Davis Projects for Peace Award

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Overview

Davis Projects for Peace is open to all undergraduates at the 76 institutions (including UNC-Chapel Hill) that are part of the Davis United World College Scholars Program. Students are invited to design grassroots projects that they will implement during the summer. Davis Projects for Peace selects 100 projects judged to be the most promising and feasible and funds them at $10,000 each.

The program is made possible by the late Kathryn Wasserman Davis, an accomplished internationalist and philanthropist, who celebrated her 100th birthday in 2007 by committing $1 million for 100 projects for peace. She was so pleased with the outcome that she has continued funding these projects. For more information, visit the Davis Projects for Peace website.

Applications are now being accepted for the 2015 Davis Projects for Peace Award at the Carolina Center for Public Service Application and Nomination Portal and are due by Jan. 19, 2015. For details, visit ccps.unc.edu/awards-recognition. For questions, email ccps@unc.edu or call 919-843-7568. Save the date for the 2015 Public Service Awards – April 7, 2015.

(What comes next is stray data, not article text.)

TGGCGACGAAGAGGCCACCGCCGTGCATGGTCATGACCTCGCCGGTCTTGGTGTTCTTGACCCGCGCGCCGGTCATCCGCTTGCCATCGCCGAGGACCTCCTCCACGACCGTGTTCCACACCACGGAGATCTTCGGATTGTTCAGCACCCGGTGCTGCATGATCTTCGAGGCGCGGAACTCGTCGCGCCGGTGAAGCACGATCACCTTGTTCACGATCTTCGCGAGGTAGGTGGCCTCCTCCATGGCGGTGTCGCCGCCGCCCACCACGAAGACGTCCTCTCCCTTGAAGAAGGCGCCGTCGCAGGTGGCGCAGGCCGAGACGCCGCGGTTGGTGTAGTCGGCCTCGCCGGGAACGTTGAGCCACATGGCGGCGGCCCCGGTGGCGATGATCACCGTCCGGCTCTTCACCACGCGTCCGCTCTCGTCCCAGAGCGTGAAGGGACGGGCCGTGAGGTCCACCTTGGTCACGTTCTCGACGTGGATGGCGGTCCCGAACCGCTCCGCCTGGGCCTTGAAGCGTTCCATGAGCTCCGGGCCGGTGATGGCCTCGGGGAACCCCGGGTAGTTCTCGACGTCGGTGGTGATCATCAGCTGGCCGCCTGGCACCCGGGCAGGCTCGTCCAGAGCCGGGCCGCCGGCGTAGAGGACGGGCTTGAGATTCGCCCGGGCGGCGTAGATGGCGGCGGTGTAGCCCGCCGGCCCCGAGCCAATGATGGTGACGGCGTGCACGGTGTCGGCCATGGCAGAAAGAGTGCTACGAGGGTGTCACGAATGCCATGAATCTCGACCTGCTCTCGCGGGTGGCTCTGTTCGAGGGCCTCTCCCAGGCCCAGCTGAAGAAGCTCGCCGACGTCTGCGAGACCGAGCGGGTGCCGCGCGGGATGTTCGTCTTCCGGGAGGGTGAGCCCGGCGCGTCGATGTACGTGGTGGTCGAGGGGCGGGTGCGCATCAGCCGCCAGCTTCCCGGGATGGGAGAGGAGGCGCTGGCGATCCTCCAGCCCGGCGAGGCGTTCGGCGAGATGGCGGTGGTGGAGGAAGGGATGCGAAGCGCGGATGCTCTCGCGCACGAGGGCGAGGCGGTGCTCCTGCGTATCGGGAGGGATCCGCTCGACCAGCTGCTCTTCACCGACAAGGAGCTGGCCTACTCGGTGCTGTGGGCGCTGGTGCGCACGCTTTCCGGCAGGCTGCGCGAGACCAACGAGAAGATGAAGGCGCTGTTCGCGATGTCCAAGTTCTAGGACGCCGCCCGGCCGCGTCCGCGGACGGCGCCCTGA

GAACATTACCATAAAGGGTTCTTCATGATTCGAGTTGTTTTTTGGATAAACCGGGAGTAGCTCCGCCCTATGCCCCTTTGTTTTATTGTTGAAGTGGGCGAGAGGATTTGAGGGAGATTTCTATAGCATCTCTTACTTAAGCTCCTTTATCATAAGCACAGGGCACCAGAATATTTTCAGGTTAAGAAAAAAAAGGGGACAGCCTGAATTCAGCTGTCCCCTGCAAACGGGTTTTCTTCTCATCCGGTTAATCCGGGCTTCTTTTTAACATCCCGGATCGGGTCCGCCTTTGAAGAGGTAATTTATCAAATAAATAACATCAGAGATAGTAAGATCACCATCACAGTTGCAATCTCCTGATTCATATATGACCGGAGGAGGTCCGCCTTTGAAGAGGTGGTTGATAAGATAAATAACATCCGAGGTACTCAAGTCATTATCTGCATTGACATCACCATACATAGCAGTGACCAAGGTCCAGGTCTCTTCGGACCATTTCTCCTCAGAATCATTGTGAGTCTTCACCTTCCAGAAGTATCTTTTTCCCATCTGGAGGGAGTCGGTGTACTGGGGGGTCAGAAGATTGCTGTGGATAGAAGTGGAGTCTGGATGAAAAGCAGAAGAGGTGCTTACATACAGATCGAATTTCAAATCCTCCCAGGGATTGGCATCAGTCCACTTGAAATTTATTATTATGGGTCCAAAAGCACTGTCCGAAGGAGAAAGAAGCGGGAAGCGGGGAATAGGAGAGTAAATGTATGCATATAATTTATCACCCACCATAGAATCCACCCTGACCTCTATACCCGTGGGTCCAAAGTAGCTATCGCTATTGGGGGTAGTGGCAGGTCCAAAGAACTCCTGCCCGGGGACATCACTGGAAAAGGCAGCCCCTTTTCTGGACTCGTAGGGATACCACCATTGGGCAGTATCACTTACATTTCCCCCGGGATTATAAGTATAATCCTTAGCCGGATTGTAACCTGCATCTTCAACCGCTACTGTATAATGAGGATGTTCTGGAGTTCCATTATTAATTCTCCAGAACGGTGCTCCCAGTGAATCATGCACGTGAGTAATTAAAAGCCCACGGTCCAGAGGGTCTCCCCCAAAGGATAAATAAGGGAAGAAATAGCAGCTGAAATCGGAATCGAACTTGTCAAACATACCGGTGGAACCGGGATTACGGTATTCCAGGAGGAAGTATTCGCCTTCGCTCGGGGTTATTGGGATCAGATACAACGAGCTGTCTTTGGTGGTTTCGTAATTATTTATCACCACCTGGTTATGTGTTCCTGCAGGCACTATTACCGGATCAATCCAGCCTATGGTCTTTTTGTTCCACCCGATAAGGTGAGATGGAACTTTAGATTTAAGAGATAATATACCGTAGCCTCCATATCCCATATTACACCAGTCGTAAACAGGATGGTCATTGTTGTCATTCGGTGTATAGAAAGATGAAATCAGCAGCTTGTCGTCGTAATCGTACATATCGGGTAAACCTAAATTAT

Submission Guidelines

Each participating institution will select and submit one proposal for funding along with up to two additional proposals to be considered. The Carolina Center for Public Service oversees the selection process at UNC-Chapel Hill.

To be considered, an undergraduate student (or group of students) must prepare an online application which:

  • describes the project (who, what, where) and how it will promote peace,
  • includes expected outcomes,
  • a realistic budget, and
  • describes prospects for future impact.

2014 Award recipient

The 2014 Davis Projects for Peace Award was presented to Multilateral Dialogue in the Prokletije/ Bjeshkët e Namuna (Accursed Mountains) developed by Kelsey Aho ’14, a geography major from Marietta, Ga. The project is a foundation for sustaining peace in the region by reintroducing neighbors through a multicultural dialogue. Through international volunteer education and multicultural youth exchanges, environmental cooperation will be the tool for transcending political boundaries to promote regional trust and stability.